An Environmental Protection Agency (EPA) panel ruled Administrator Scott Pruitt did not violate the agency’s scientific integrity policy for publicly disagreeing with “established science” on global warming.
Office of the Science Advisor head Thomas Sinks wrote EPA’s science integrity policy did not impinge on the “freedom to express one’s opinion about science,” according to a memo obtained by Washington Examiner columnist Philip Wegmann.
It’s a somewhat silent victory for Pruitt and free speech.
“In short, the EPA told the green group to stop trying to silence their director,” Wegmann wrote in a Tuesday column.
The Sierra Club filed a complaint against Pruitt with EPA in March over comments Pruitt made on CNBC. Sierra Club Elena Saxonhouse said Pruitt violated agency policy “by publicly denying that carbon pollution is driving the climate crisis.”
Pruitt told CNBC anchor Joe Kernen he thought “measuring with precision human activity on the climate is something very challenging to do and there’s tremendous disagreement about the degree of impact.”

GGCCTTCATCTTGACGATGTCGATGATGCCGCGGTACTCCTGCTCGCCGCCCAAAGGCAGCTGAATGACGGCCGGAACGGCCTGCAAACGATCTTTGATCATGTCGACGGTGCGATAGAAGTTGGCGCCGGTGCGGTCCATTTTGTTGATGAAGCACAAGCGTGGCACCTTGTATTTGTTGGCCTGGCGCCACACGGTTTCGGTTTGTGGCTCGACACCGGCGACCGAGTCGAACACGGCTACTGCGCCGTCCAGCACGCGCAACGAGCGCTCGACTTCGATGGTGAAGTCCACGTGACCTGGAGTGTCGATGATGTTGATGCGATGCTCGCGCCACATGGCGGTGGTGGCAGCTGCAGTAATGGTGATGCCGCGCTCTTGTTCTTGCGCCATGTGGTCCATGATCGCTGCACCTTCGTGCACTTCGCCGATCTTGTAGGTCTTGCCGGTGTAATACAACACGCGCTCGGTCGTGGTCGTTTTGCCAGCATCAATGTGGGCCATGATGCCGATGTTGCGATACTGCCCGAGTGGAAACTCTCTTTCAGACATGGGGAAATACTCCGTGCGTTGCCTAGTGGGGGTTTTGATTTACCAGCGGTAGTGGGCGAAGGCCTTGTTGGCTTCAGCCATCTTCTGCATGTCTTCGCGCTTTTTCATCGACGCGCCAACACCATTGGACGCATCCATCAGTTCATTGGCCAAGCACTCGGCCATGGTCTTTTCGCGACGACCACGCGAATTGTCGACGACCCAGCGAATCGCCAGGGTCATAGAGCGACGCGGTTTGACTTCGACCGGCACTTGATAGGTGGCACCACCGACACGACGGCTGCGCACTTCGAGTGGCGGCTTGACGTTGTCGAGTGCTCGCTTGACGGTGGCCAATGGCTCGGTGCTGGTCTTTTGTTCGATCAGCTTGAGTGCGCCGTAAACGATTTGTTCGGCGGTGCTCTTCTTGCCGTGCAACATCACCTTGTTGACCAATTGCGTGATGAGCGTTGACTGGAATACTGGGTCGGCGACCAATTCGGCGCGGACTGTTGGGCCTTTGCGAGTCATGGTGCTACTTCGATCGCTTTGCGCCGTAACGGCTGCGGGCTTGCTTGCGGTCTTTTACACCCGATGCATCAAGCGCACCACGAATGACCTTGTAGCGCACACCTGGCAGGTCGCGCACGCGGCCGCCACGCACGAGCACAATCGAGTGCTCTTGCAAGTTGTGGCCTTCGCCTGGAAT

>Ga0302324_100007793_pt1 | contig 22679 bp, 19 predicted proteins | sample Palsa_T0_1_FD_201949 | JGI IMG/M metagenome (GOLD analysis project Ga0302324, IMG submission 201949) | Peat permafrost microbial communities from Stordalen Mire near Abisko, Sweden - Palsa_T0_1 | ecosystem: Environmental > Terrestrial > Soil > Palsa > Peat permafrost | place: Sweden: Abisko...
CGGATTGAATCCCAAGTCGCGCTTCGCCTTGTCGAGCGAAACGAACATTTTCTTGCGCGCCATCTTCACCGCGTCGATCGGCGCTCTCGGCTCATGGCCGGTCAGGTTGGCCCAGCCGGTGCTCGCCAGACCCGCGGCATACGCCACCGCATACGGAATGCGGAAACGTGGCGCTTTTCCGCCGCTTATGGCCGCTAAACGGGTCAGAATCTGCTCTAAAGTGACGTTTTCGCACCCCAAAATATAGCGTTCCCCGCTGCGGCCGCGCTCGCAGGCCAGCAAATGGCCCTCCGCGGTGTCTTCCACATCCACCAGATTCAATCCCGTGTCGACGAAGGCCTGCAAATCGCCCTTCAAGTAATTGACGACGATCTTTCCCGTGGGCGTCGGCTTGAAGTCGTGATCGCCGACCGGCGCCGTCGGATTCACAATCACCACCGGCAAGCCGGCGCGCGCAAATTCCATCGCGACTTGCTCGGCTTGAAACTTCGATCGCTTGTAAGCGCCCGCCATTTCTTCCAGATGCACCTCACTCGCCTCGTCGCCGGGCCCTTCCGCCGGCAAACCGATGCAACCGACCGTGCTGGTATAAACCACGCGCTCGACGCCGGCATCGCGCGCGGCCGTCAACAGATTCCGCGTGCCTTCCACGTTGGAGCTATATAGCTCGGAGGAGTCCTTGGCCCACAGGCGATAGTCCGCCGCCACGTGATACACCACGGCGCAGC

“So no, I would not agree that it’s a primary contributor to the global warming that we see,” Pruitt said before calling for more research into the topic.
The media went wild, and environmentalists were quick to call for Pruitt to resign over expressing his opinions on television.
“Administrator Pruitt’s statements thus not only contradict established science but also the EPA’s efforts to communicate that science to the public,” Saxonhouse wrote in her complaint asking for an investigation be undertaken.
EPA’s Scientific Integrity Panel conducted an investigation but found the Sierra Club was wrong in its interpretation of agency science policy.
The panel found EPA’s scientific integrity policy is meant to foster debate, and the rule encourages those who disagree with certain scientific conclusions to be forward and open about it. It’s not meant to silence dissenters.
“Expressing an opinion about science is not a violation of the EPA Scientific Integrity Policy,” the integrity panel ruled, according to Sink’s memo to the Sierra Club.
“Indeed the Scientific Integrity Policy — in the spirit of promoting vigorous debate and inquiry — specifically encourages employees to express their opinions should the employees disagree with the scientific data, scientific expressions, or scientific conclusions,” the panel rules.
“We also note that, in his remarks, the administrator did not suppress or alter agency scientific findings,” the panel ruled.
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